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Informed Consent - page 4 / 6





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Providers of such treatment may not notify parents o f t h e m i n o r s t r e a t m e n t s e r v i c e s w i t h o u t t h e m i n o r consent unless the provider believes that such notification is necessary. If the minor is under 17, counseling or psychotherapy sessions are limited to five in number until parental consent is obtained. In addition, parents can obtain psychological records if the provider does not find compelling reasons for denying access. s

Communication is Critical

It is usually helpful for a young person to talk with a parent or responsible adult when making health care decisions. In fact, many young people do involve at least one parent when making health care decisions. Whenever possible, open communication with a parent or legal guardian should be encouraged, both in making the initial decision and in having their ongoing support during and after medical treatment.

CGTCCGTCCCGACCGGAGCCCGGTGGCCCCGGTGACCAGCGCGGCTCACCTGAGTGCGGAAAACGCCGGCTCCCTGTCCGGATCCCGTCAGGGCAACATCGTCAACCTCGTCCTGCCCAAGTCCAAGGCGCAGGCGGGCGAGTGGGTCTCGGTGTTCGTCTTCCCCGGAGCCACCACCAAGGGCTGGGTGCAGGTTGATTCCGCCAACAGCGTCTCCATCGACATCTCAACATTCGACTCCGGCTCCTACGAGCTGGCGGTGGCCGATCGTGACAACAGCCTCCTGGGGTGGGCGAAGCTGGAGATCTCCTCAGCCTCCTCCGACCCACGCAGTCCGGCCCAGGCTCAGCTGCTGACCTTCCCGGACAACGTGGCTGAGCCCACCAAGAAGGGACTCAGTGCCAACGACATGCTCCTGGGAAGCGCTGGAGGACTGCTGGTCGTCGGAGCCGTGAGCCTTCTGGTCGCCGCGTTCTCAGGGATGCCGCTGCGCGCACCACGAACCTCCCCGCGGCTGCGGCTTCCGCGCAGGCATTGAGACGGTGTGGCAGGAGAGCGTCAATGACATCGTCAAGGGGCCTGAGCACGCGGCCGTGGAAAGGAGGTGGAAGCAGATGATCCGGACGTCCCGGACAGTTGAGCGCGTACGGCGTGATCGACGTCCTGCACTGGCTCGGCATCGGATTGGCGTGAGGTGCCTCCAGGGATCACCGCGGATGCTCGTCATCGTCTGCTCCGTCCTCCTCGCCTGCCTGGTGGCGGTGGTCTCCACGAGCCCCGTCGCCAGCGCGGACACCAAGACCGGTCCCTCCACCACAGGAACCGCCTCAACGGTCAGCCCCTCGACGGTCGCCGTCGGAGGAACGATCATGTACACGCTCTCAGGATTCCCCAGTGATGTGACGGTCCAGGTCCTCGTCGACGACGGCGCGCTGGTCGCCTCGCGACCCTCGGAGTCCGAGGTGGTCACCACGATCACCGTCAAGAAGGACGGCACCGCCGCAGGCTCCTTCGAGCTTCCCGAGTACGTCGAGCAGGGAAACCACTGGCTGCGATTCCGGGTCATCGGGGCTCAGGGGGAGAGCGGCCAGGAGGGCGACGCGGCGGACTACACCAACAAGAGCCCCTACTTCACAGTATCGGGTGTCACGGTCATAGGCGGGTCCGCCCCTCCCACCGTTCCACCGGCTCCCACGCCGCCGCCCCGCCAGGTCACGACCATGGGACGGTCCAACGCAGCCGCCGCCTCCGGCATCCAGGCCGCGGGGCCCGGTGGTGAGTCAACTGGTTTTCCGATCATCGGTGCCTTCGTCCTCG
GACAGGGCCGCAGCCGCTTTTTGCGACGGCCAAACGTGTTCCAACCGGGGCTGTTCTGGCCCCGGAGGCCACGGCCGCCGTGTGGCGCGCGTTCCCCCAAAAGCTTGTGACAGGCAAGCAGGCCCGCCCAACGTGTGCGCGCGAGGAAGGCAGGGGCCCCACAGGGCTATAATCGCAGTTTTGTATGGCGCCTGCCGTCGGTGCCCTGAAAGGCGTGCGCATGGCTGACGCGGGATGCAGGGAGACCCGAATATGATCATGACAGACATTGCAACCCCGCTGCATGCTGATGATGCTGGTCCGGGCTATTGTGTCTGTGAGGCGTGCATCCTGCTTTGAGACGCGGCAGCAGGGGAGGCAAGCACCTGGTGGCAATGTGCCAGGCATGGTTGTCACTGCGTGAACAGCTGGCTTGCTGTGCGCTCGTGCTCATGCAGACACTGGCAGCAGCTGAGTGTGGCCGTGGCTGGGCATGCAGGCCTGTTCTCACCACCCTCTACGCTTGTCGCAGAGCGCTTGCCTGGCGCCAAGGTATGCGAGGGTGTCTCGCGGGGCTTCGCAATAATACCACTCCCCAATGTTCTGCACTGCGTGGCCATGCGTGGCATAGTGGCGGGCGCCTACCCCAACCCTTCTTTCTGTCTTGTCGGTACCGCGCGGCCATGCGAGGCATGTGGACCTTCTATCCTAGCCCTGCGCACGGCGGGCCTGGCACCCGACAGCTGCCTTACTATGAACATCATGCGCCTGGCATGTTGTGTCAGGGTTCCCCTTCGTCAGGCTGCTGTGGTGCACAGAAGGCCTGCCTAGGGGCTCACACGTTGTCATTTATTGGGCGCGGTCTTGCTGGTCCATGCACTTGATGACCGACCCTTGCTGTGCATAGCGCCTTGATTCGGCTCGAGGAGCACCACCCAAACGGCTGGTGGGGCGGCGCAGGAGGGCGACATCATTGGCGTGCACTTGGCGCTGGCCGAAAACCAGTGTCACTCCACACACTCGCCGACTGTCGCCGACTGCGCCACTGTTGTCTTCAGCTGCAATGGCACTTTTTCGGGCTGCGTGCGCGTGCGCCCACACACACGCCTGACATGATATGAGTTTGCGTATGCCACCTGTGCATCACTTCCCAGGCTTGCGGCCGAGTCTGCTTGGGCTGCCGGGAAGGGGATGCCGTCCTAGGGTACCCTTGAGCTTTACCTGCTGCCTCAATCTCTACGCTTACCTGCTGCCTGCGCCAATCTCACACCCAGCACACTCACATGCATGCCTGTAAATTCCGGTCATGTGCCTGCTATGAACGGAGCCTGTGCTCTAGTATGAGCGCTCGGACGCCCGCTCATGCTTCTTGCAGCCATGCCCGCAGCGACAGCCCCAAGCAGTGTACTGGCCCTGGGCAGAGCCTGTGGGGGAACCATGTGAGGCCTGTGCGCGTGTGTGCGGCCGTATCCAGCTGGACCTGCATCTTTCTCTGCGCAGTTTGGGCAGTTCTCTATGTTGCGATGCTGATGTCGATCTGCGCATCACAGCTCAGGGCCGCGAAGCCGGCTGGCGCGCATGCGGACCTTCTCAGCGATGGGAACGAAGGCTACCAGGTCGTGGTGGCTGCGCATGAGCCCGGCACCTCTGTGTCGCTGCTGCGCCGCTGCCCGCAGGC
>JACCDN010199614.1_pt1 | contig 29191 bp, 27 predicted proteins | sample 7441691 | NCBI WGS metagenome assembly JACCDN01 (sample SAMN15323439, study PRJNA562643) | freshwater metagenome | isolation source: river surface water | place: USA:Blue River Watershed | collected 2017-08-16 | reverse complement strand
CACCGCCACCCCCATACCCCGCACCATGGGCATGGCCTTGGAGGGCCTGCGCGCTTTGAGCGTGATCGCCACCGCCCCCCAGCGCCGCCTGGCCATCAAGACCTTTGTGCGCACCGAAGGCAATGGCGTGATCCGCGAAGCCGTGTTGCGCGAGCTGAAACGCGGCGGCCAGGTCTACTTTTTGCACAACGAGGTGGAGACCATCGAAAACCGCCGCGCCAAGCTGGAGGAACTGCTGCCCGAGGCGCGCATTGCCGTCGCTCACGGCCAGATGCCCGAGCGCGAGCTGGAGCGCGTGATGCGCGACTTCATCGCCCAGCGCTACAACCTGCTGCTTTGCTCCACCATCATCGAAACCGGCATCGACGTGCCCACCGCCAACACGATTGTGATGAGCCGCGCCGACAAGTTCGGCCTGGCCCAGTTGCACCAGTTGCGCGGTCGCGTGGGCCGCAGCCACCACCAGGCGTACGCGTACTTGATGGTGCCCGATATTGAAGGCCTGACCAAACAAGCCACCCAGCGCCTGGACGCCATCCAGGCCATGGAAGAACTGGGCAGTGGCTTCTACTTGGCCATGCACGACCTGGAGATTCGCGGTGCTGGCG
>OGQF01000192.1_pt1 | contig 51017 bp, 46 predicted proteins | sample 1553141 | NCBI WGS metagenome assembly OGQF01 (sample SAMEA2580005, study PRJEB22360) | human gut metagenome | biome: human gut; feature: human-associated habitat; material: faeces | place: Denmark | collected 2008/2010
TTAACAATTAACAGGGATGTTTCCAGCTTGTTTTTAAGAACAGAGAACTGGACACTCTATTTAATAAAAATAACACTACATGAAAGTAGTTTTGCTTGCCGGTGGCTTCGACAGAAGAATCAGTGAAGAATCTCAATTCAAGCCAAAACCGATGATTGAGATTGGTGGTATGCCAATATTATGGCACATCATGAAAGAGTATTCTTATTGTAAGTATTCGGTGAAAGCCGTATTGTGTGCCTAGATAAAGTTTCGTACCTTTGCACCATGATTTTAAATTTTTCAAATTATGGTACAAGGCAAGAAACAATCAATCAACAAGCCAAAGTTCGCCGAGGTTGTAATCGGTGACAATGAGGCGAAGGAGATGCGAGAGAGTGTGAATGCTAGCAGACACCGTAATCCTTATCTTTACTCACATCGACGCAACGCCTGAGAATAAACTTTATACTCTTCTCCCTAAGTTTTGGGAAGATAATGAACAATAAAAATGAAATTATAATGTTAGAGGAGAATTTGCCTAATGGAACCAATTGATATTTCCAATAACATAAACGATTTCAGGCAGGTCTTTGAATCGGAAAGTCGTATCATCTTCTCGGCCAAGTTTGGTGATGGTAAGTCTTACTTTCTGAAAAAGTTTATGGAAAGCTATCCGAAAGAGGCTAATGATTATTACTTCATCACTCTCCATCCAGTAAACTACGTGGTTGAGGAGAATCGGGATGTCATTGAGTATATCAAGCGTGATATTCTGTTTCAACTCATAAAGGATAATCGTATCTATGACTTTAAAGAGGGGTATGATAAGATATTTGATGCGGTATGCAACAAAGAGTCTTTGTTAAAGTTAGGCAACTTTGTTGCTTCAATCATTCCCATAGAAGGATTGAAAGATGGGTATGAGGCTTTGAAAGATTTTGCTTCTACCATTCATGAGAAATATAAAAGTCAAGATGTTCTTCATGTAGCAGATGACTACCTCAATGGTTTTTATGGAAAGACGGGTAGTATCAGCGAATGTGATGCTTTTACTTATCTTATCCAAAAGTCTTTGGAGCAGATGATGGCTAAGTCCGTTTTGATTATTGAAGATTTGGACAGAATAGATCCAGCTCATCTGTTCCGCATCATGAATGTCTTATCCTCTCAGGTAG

However, open communication with parents is not always possible for young people. Some cannot involve their parents because they come from homes where physical violence, sexual abuse or emotional abuse is prevalent. Other parents simply do not support their teenagers in seeking reproductive health care. In addition, research shows that the absence of confidentiality discourages minors from seeking sensitive reproductive health services. For these and other reasons, minors, as a matter of law, may receive certain health services without being required to tell their parents or needing their parents’ permission.

Facilitating Communication is Essential for the Treatment of Minors

  • Initiate conversations with minors about their right to confidential health care.

  • Discuss whether and how a minor’s parents or legal guardians will be involved in her/his health care.

  • Encourage the minor patient to involve a parent or legal guardian when appropriate.

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